The Prison Reform Trust has recently provided evidence and a submission to the Justice Committee’s inquiry on women offenders, and the Scottish Prison Service’s consultation on women in custody.

Read our responses here

Sep5 05/09/2012 11:03:00 by alex

The Prison Reform Trust has welcomed the appointment of Chris Grayling as Justice Secretary and called on him to have the “strength and courage” to build on the important programme of justice reform begun by Ken Clarke.

Aug28 28/08/2012 11:20:00 by sarah

Overcrowding and high reoffending rates are a fact of life in today’s prison system according to an analysis of recent prison population statistics by the Prison Reform Trust. Despite opening two new prisons this year with a capacity of 2,500 places, 59% of prisons in England and Wales are operating at an overcrowded level. 

Although the growth in the prison population has slowed down in recent months, prompting plans to close HMP Wellingborough, there are still 7,294 more people in the prison system than it is designed and built to hold.  On 31 July 2012, there were 77 out of 131 establishments over the Prison Service’s Certified Normal Accommodation: “the good, decent standard of accommodation that the Service aspires to provide all prisoners”.

Aug21 21/08/2012 13:33:00 by sarah

Commenting on the HM Inspectorate of Prisons thematic review of remand prisoners, Juliet Lyon, director of the Prison Reform Trust, said:

People held on remand awaiting trial are innocent until proven guilty but the findings of this worrying review make a mockery of that principle. It’s clear that people remanded into custody are often held in worse conditions and receive less help and support than those convicted of a crime and serving a prison sentence.

May28 28/05/2012 14:00:00 by sarah

On Tuesday 22 May the European Court of Human Rights published their judgment in the case of Scoppola v. Italy (no 3). The Court has confirmed the Hirst (no. 2) v. the United Kingdom judgment of October 2005 that a blanket ban on all serving prisoners losing voting rights is a breach of their human rights. 

May28 28/05/2012 12:24:00 by sarah

Prison Reform Trust's company secretary Geoff Dobson has written an article on the future of probation, originally published in the Guardian's Society section on Wednesday 23 May 2012.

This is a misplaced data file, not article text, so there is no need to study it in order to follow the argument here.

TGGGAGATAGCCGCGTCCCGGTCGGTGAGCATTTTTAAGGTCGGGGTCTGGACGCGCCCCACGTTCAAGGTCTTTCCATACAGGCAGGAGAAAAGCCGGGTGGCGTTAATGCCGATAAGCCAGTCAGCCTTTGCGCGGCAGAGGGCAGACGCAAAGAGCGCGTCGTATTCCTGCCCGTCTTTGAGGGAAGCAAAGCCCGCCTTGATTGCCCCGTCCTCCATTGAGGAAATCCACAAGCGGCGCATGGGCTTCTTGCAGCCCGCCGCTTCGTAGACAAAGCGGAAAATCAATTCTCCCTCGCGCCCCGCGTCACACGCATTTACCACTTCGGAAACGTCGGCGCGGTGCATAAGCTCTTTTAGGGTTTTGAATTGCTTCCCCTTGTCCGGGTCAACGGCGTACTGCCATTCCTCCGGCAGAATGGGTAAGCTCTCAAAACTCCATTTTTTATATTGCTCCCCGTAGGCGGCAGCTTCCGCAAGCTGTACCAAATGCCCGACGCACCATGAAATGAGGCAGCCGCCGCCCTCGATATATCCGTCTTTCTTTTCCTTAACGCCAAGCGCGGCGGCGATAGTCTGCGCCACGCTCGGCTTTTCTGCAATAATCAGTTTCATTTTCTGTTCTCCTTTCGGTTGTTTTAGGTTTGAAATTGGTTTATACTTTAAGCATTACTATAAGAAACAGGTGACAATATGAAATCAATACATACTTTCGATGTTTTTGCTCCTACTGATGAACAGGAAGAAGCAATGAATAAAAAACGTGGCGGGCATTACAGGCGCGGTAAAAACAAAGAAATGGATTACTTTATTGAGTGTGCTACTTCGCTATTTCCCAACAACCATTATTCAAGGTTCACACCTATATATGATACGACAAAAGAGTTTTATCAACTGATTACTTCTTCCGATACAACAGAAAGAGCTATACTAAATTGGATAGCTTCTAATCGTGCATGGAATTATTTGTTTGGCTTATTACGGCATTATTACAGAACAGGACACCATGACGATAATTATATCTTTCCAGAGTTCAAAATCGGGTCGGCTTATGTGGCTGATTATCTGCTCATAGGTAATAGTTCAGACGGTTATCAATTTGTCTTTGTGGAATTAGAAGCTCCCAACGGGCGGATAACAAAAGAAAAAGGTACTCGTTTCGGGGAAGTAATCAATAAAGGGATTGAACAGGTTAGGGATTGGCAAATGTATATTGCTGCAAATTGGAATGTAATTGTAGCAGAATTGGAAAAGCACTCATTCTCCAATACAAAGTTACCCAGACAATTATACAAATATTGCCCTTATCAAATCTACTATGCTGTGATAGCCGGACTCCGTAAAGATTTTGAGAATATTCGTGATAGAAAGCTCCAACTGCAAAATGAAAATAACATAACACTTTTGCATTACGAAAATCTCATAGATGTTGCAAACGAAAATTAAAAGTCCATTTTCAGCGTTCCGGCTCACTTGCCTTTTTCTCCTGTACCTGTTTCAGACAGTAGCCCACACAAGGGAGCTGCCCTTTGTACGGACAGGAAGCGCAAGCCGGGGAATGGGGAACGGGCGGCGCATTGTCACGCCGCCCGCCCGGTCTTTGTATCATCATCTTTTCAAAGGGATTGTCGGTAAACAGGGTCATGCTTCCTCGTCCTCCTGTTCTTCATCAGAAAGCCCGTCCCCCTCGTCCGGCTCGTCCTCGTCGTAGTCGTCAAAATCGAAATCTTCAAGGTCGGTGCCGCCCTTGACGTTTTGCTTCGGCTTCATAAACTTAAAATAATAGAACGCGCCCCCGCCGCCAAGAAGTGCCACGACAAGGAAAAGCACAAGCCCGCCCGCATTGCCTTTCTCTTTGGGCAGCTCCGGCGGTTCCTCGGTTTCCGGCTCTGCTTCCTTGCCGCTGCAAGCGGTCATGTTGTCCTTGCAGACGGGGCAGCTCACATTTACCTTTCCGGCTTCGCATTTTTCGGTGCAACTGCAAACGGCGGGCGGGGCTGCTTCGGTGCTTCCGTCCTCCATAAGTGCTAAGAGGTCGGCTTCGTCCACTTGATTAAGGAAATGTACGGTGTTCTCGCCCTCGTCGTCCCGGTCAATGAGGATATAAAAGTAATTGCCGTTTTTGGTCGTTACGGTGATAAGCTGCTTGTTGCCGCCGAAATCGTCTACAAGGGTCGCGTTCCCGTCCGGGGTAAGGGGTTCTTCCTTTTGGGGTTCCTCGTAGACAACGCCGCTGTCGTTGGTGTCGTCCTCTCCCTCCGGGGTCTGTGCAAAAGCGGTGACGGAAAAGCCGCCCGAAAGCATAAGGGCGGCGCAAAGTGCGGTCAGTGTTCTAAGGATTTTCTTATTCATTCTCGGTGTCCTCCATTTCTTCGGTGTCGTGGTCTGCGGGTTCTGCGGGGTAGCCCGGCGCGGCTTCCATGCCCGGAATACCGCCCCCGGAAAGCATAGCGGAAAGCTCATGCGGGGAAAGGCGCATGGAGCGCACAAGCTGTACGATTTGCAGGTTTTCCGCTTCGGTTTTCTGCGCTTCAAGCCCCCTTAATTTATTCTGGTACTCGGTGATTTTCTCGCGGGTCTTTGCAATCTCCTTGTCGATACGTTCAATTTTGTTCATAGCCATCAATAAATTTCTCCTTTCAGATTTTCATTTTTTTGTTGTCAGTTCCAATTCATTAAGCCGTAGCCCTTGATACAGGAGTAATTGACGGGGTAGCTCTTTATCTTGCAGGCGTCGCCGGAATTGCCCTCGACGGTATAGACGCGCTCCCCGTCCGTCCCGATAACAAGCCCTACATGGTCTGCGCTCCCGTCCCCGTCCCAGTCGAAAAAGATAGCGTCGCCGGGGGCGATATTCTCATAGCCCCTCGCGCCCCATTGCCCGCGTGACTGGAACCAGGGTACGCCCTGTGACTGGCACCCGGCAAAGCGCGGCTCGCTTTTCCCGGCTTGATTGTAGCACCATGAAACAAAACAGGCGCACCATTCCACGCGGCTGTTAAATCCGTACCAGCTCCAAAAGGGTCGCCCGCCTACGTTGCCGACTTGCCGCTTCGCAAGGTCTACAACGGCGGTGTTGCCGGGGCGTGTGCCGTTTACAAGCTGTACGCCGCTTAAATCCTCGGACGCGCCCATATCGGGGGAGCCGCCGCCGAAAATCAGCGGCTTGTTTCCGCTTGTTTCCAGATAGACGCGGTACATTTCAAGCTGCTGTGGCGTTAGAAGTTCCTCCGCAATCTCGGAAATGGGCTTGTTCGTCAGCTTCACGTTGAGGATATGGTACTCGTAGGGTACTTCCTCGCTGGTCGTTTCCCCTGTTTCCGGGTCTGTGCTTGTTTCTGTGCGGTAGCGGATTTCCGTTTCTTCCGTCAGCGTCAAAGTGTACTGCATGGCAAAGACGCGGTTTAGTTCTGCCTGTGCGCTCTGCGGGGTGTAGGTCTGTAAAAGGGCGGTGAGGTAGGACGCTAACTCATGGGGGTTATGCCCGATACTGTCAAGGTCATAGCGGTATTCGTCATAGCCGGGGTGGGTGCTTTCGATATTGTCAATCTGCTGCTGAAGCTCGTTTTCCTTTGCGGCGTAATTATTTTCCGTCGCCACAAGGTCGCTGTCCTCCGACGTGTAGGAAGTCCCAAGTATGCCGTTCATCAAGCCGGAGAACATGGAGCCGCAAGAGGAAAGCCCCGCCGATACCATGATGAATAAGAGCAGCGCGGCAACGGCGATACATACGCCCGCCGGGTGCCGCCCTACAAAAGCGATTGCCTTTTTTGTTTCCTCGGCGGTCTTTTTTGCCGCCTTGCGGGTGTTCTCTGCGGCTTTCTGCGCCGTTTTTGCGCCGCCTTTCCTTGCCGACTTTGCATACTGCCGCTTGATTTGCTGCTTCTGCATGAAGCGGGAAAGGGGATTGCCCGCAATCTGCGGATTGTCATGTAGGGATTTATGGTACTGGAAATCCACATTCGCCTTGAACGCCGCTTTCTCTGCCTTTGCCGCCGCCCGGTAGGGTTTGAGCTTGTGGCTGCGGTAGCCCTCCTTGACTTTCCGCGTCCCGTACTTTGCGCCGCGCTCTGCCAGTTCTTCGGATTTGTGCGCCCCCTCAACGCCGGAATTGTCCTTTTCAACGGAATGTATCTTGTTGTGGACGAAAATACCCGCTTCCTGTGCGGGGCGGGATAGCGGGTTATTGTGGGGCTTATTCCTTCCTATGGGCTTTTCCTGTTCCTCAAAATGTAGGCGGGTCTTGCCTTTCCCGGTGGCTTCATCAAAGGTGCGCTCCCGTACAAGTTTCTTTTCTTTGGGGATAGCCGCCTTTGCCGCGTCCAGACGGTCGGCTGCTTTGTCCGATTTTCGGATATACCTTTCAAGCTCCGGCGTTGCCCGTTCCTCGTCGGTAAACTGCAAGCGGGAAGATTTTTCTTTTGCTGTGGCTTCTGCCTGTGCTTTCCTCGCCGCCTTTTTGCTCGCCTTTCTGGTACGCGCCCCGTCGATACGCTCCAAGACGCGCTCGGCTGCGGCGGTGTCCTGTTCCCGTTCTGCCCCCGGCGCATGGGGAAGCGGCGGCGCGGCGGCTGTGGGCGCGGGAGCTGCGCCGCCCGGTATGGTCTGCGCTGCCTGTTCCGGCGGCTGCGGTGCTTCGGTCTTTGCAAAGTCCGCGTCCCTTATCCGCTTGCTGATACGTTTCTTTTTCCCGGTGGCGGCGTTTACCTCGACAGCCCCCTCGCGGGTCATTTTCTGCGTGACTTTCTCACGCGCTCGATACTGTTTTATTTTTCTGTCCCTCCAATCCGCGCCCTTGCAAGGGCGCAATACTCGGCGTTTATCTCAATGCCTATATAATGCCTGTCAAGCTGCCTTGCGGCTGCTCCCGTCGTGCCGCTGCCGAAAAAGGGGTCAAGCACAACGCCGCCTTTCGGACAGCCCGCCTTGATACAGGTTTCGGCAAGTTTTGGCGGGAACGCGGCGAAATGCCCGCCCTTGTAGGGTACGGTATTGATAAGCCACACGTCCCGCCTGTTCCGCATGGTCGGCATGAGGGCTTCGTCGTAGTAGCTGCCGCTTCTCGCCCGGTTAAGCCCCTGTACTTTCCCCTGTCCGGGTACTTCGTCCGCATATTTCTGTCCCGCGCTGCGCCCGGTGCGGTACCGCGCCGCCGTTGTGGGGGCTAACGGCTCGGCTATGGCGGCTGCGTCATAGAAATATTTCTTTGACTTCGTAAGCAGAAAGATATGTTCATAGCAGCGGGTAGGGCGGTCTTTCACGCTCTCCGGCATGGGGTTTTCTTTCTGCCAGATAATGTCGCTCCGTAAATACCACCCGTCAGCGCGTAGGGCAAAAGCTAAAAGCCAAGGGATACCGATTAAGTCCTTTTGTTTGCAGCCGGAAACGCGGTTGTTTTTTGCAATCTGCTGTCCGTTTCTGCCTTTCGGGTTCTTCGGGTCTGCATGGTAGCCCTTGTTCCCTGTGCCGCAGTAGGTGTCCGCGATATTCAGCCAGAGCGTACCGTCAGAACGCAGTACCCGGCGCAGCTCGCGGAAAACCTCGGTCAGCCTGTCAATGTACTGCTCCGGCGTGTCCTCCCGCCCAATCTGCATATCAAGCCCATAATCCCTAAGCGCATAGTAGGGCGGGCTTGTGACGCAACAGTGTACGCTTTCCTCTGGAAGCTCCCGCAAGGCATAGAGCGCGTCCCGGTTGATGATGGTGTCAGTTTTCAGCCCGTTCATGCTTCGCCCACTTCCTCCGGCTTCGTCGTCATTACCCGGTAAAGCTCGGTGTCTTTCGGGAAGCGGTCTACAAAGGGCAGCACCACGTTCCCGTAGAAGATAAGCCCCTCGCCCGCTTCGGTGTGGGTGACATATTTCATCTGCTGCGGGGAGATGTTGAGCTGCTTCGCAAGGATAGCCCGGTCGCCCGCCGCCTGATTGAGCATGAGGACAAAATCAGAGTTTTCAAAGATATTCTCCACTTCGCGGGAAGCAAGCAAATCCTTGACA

Below is his article in full, and you can read the Guardian article here

What does a modern effective Probation Service look like? The closing date for two important Ministry of Justice consultations will be reached on 22 June. Proposals to reform community sentences have received publicity to date, not least because of eye catching suggestions to extend the use of electronic monitoring to track offenders and to introduce sobriety bracelets. Within that report is an important section on restorative justice, opening up the possibility for far greater use of this approach, both pre and post sentence. 

Apr24 24/04/2012 13:55:00 by alex
The Health Secretary Andrew Lansley and the Justice Minister Crispin Blunt have outlined the progress made towards diverting people with mental health needs from the justice system into treatment and care at a Westminster reception on 23 April.

The ministers detailed steps taken towards the creation of a national liaison and diversion service for vulnerable offenders by 2014, backed by Department of Health investment of £50 million towards its development and evaluation. read more...
Nov24 24/11/2011 14:39:00 by

The coalition Government has abandoned plans to axe the Youth Justice Board, justice minister Lord McNally announced on 23 November 2011.The U-turn comes after Justice Secretary Ken Clarke announced that his department would not go ahead with plans to abolish the role of chief coroner.

Nov21 21/11/2011 00:01:00 by alex
The Legal Aid, Sentencing and Punishment of Offenders Bill presents an opportunity to get to grips with a distorted, often ineffective, system which places too much store on what imprisonment can achieve.

With government amendments to reform indeterminate sentences of Imprisonment for Public Protection (IPPs), the Bill contains many important features of the Green Paper. It has, however, lost some of its clarity of purpose. PRT published a briefing for the House of Lords second reading which propose amendments to strengthen the Bill and help create a fairer and more effective justice system. 

A copy of the briefing can be viewed by clicking this link.

You can also download Prison Reform Trust's detailed response to the justice green paper by clicking this link